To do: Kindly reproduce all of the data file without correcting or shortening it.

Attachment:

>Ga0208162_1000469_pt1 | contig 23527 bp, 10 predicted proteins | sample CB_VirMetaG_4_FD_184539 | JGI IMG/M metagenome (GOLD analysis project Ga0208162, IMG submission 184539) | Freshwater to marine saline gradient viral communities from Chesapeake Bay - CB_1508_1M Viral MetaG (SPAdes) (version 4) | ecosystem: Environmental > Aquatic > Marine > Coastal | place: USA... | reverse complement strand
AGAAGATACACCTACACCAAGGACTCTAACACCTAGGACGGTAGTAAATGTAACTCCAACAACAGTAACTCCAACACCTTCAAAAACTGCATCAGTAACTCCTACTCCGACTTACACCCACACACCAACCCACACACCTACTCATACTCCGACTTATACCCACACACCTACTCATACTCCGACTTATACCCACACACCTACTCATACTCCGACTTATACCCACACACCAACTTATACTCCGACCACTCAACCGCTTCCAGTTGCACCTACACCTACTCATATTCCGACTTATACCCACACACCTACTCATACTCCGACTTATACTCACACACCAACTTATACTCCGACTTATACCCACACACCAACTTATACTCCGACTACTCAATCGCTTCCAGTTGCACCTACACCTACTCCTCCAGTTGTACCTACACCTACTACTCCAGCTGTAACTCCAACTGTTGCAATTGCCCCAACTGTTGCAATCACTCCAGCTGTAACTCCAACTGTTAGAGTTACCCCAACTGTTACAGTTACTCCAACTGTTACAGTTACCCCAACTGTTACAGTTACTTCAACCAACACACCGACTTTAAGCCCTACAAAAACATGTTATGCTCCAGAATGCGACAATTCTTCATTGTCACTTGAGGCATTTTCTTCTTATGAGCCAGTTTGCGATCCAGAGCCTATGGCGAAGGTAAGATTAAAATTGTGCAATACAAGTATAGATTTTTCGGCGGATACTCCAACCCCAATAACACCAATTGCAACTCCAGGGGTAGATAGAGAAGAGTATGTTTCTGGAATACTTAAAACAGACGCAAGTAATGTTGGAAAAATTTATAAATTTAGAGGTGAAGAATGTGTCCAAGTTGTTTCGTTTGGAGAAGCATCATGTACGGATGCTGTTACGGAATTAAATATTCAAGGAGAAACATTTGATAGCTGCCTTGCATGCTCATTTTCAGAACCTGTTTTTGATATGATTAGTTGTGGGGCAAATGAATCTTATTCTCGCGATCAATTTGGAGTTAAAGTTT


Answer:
>Ga0208162_1000469_pt1 | contig 23527 bp, 10 predicted proteins | sample CB_VirMetaG_4_FD_184539 | JGI IMG/M metagenome (GOLD analysis project Ga0208162, IMG submission 184539) | Freshwater to marine saline gradient viral communities from Chesapeake Bay - CB_1508_1M Viral MetaG (SPAdes) (version 4) | ecosystem: Environmental > Aquatic > Marine > Coastal | place: USA... | reverse complement strand
AGAAGATACACCTACACCAAGGACTCTAACACCTAGGACGGTAGTAAATGTAACTCCAACAACAGTAACTCCAACACCTTCAAAAACTGCATCAGTAACTCCTACTCCGACTTACACCCACACACCAACCCACACACCTACTCATACTCCGACTTATACCCACACACCTACTCATACTCCGACTTATACCCACACACCTACTCATACTCCGACTTATACCCACACACCAACTTATACTCCGACCACTCAACCGCTTCCAGTTGCACCTACACCTACTCATATTCCGACTTATACCCACACACCTACTCATACTCCGACTTATACTCACACACCAACTTATACTCCGACTTATACCCACACACCAACTTATACTCCGACTACTCAATCGCTTCCAGTTGCACCTACACCTACTCCTCCAGTTGTACCTACACCTACTACTCCAGCTGTAACTCCAACTGTTGCAATTGCCCCAACTGTTGCAATCACTCCAGCTGTAACTCCAACTGTTAGAGTTACCCCAACTGTTACAGTTACTCCAACTGTTACAGTTACCCCAACTGTTACAGTTACTTCAACCAACACACCGACTTTAAGCCCTACAAAAACATGTTATGCTCCAGAATGCGACAATTCTTCATTGTCACTTGAGGCATTTTCTTCTTATGAGCCAGTTTGCGATCCAGAGCCTATGGCGAAGGTAAGATTAAAATTGTGCAATACAAGTATAGATTTTTCGGCGGATACTCCAACCCCAATAACACCAATTGCAACTCCAGGGGTAGATAGAGAAGAGTATGTTTCTGGAATACTTAAAACAGACGCAAGTAATGTTGGAAAAATTTATAAATTTAGAGGTGAAGAATGTGTCCAAGTTGTTTCGTTTGGAGAAGCATCATGTACGGATGCTGTTACGGAATTAAATATTCAAGGAGAAACATTTGATAGCTGCCTTGCATGCTCATTTTCAGAACCTGTTTTTGATATGATTAGTTGTGGGGCAAATGAATCTTATTCTCGCGATCAATTTGGAGTTAAAGTTT